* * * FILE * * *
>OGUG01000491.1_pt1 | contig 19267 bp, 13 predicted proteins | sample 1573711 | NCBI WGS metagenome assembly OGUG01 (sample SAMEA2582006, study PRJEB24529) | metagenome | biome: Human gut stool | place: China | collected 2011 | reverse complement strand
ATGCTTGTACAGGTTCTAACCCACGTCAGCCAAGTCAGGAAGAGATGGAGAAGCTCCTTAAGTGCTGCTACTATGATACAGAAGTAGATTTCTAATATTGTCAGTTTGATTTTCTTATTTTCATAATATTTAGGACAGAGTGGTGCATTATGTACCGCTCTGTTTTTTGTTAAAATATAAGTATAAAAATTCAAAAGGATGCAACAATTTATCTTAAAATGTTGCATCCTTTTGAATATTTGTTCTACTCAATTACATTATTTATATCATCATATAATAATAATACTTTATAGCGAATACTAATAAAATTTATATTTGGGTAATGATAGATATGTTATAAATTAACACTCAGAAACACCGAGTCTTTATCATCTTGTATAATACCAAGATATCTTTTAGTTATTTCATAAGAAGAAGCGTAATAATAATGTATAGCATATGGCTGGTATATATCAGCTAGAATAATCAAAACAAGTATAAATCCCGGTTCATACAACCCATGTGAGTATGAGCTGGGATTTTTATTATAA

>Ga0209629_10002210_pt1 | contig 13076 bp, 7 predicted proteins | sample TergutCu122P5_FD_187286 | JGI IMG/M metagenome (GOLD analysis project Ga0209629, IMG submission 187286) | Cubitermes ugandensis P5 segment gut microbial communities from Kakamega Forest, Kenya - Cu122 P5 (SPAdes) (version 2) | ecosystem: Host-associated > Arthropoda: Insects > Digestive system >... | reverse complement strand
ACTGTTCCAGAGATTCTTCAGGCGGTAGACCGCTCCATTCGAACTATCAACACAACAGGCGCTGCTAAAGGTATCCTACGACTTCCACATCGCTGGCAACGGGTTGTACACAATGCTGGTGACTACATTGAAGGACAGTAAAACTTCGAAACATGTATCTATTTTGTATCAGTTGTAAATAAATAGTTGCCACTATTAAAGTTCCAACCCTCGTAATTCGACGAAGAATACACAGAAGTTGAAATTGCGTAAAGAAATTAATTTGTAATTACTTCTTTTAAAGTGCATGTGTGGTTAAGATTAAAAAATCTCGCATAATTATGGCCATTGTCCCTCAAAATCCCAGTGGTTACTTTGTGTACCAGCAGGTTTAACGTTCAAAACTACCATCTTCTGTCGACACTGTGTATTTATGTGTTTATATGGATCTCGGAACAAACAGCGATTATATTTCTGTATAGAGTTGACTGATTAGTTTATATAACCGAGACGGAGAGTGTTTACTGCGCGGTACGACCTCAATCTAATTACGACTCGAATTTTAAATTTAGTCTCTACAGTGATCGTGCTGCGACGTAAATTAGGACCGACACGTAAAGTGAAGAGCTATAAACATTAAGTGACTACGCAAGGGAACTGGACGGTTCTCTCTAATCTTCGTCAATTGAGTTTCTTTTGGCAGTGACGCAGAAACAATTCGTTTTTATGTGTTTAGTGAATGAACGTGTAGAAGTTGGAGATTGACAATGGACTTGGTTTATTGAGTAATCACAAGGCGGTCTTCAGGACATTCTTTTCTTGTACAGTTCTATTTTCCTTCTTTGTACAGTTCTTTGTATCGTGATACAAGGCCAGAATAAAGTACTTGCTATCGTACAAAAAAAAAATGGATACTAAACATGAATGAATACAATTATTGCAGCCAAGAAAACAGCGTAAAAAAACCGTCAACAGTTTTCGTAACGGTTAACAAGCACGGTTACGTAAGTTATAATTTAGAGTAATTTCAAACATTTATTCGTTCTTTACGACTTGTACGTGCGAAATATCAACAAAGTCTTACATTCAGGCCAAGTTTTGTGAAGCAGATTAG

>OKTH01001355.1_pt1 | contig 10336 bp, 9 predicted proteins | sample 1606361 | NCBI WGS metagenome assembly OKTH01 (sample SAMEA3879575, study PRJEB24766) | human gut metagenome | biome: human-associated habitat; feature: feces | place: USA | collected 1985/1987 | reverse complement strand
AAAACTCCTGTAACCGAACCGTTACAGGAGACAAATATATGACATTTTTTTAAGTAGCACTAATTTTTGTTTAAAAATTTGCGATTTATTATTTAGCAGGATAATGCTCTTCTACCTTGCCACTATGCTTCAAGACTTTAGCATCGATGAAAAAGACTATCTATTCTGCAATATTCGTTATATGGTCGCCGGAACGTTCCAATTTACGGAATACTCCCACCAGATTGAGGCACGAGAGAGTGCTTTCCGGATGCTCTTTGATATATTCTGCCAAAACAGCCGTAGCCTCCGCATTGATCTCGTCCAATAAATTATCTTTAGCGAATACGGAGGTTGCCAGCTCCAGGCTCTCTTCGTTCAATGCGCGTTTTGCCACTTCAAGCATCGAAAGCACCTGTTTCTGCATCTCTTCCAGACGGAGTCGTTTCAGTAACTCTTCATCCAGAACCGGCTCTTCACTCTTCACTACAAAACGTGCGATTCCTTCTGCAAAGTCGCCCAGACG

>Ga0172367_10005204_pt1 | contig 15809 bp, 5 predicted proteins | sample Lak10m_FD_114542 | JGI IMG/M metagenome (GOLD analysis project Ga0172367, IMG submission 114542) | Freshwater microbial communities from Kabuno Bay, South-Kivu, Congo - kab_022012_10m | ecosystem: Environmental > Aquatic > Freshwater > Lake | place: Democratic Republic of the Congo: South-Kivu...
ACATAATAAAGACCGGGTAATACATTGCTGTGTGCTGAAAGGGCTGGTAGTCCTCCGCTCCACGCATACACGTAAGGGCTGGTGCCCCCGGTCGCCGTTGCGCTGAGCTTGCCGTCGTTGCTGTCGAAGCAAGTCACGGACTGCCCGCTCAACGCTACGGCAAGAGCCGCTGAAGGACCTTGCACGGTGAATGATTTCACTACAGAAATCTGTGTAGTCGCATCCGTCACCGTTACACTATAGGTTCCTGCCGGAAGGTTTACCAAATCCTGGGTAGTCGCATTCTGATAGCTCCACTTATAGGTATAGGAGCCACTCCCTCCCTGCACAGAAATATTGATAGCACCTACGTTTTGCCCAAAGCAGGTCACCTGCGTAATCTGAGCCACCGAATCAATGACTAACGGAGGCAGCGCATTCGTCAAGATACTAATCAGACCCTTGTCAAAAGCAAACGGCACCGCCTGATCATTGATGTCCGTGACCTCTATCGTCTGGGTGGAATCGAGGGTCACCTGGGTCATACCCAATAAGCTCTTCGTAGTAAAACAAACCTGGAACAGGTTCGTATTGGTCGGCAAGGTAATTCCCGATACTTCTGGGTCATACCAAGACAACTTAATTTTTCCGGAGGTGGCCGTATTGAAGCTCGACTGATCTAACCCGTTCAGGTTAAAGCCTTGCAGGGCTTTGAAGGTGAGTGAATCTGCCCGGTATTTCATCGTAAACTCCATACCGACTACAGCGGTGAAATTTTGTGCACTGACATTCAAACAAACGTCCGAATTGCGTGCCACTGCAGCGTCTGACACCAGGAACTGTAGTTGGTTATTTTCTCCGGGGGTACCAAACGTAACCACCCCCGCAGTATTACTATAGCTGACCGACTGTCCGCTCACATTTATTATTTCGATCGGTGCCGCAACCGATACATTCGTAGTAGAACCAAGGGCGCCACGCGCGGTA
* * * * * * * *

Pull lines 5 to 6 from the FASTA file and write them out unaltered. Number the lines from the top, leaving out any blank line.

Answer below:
>OKTH01001355.1_pt1 | contig 10336 bp, 9 predicted proteins | sample 1606361 | NCBI WGS metagenome assembly OKTH01 (sample SAMEA3879575, study PRJEB24766) | human gut metagenome | biome: human-associated habitat; feature: feces | place: USA | collected 1985/1987 | reverse complement strand
AAAACTCCTGTAACCGAACCGTTACAGGAGACAAATATATGACATTTTTTTAAGTAGCACTAATTTTTGTTTAAAAATTTGCGATTTATTATTTAGCAGGATAATGCTCTTCTACCTTGCCACTATGCTTCAAGACTTTAGCATCGATGAAAAAGACTATCTATTCTGCAATATTCGTTATATGGTCGCCGGAACGTTCCAATTTACGGAATACTCCCACCAGATTGAGGCACGAGAGAGTGCTTTCCGGATGCTCTTTGATATATTCTGCCAAAACAGCCGTAGCCTCCGCATTGATCTCGTCCAATAAATTATCTTTAGCGAATACGGAGGTTGCCAGCTCCAGGCTCTCTTCGTTCAATGCGCGTTTTGCCACTTCAAGCATCGAAAGCACCTGTTTCTGCATCTCTTCCAGACGGAGTCGTTTCAGTAACTCTTCATCCAGAACCGGCTCTTCACTCTTCACTACAAAACGTGCGATTCCTTCTGCAAAGTCGCCCAGACG